Ted & Maria

Ted and Maria had a trust which owned their family home, a commercial property and their share portfolio. Their lawyer had been their independent trustee for some time, but they had recently received a letter from him, saying that he was no longer taking on trusteeships and so wished to retire as trustee of their trust. Even though they had enjoyed working with their lawyer for a number of years, Ted and Maria thought that they would take the opportunity to look for a new lawyer who specialised in trusts and who could also be their independent trustee.
They were recommended a lawyer who specialised in trusts and went to meet with her. She told them about the upcoming changes to the Trusts Act and how important it would be that the administration of their trust was handled well going forward. She said that where her firm acted as trustee, they required their trust clients to have an annual meeting. Ted and Maria had never had an annual meeting before for their trust and asked what that involved. The lawyer said that they would be sent an agenda for the meeting and that the firm would prepare minutes of the meeting for their records. The things that would be discussed would include a review of their wills, memorandum of wishes for the trust and their enduring powers of attorney. At each meeting they would also review the reasons for the trust and talk about beneficiaries’ needs and possible distributions. Any improvements to trust property would be minuted and any money that Ted and Maria had put into the trust would be documented either by way of loan or gift. The trustees would consider the insurance in place for the trust assets to make sure it was adequate and also discuss any further insurance requirements such as life insurance over Ted and Maria’s lives. With the introduction of the new Trusts Act, the trustees would consider what information had been requested by beneficiaries and what information they should be volunteering to beneficiaries. They would also talk about the retention of trust documents and whose role it was to keep what. This sounded a lot more thorough than Ted and Maria had ever been before, but they could see the benefits in having a trustee who would really help them keep their trust as a separate entity and help them comply with the requirements under the new Act.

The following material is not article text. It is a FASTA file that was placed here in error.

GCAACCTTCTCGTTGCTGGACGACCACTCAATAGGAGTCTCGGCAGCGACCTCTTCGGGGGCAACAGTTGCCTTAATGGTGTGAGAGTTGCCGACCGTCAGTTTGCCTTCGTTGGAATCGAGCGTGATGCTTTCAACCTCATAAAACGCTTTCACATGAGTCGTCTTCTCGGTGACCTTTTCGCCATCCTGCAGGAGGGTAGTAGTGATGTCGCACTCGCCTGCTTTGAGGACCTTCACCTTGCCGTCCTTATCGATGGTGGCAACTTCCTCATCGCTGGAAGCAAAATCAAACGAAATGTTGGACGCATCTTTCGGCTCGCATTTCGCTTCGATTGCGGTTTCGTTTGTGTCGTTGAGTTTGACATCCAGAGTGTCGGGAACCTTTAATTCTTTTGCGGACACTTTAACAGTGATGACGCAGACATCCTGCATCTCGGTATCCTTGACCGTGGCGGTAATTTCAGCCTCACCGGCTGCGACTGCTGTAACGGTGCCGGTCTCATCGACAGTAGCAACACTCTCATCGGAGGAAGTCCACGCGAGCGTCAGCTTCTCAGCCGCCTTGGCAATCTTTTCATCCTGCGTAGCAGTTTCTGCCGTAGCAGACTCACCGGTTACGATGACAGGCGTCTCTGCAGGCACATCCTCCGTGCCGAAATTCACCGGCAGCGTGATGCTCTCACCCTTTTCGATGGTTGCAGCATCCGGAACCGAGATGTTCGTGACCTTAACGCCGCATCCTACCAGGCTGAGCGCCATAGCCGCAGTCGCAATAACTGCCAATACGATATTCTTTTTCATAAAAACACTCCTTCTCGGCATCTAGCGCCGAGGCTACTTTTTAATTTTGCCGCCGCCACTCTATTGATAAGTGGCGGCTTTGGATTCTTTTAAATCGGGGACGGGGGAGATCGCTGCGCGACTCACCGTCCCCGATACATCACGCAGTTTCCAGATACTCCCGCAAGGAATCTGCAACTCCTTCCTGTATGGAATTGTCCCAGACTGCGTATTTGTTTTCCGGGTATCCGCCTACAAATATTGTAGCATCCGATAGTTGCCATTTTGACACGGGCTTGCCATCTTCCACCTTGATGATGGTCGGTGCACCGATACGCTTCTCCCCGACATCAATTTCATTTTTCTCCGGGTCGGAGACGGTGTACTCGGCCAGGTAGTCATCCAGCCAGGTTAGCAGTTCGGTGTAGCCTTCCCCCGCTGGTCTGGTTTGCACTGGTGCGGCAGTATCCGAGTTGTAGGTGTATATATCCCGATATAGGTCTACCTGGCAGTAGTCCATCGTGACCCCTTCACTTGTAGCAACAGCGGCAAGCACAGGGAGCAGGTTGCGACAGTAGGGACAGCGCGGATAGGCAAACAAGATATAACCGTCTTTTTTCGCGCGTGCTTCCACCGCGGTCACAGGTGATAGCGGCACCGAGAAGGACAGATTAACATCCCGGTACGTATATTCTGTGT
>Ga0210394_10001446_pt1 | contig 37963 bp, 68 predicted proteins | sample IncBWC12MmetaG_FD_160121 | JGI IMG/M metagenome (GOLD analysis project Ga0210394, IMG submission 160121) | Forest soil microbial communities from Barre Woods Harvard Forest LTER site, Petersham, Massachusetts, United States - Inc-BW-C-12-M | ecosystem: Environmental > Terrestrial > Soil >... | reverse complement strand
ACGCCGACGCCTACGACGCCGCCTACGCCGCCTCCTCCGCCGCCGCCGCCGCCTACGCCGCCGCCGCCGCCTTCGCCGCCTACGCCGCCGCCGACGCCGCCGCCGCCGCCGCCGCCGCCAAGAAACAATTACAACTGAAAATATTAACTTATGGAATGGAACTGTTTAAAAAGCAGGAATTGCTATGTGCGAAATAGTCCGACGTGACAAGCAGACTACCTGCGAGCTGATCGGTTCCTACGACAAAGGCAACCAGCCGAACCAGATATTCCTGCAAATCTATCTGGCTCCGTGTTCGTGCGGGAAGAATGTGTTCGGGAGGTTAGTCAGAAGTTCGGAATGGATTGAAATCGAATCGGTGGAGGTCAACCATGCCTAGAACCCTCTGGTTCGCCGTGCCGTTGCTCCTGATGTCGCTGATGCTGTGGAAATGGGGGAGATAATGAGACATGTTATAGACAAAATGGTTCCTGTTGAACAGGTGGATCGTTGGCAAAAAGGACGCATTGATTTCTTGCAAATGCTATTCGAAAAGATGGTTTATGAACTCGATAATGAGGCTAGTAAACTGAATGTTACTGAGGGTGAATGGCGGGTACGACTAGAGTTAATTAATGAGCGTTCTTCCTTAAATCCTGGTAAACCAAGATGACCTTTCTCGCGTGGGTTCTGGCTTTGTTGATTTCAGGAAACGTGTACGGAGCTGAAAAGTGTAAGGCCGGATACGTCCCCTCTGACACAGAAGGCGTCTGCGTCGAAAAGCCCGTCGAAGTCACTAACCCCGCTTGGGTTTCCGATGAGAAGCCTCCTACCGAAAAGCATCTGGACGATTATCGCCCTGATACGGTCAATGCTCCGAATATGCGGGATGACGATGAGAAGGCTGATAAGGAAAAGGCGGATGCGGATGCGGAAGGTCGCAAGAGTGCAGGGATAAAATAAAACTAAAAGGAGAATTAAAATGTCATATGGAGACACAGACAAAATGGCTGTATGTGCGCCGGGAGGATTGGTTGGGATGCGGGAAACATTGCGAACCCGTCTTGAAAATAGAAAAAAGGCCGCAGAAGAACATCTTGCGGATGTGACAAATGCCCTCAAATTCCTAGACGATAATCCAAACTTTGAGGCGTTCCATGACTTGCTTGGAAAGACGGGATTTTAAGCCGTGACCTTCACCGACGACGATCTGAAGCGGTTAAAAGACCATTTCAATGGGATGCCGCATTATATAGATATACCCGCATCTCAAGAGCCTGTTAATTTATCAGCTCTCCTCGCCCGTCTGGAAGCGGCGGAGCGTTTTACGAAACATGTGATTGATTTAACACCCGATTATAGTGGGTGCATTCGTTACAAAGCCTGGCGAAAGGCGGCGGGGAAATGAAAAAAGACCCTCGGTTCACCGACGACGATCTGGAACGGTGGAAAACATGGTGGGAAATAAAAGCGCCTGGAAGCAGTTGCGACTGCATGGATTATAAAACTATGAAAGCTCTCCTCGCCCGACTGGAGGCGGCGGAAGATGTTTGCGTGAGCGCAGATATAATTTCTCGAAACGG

Issue 108 April 2020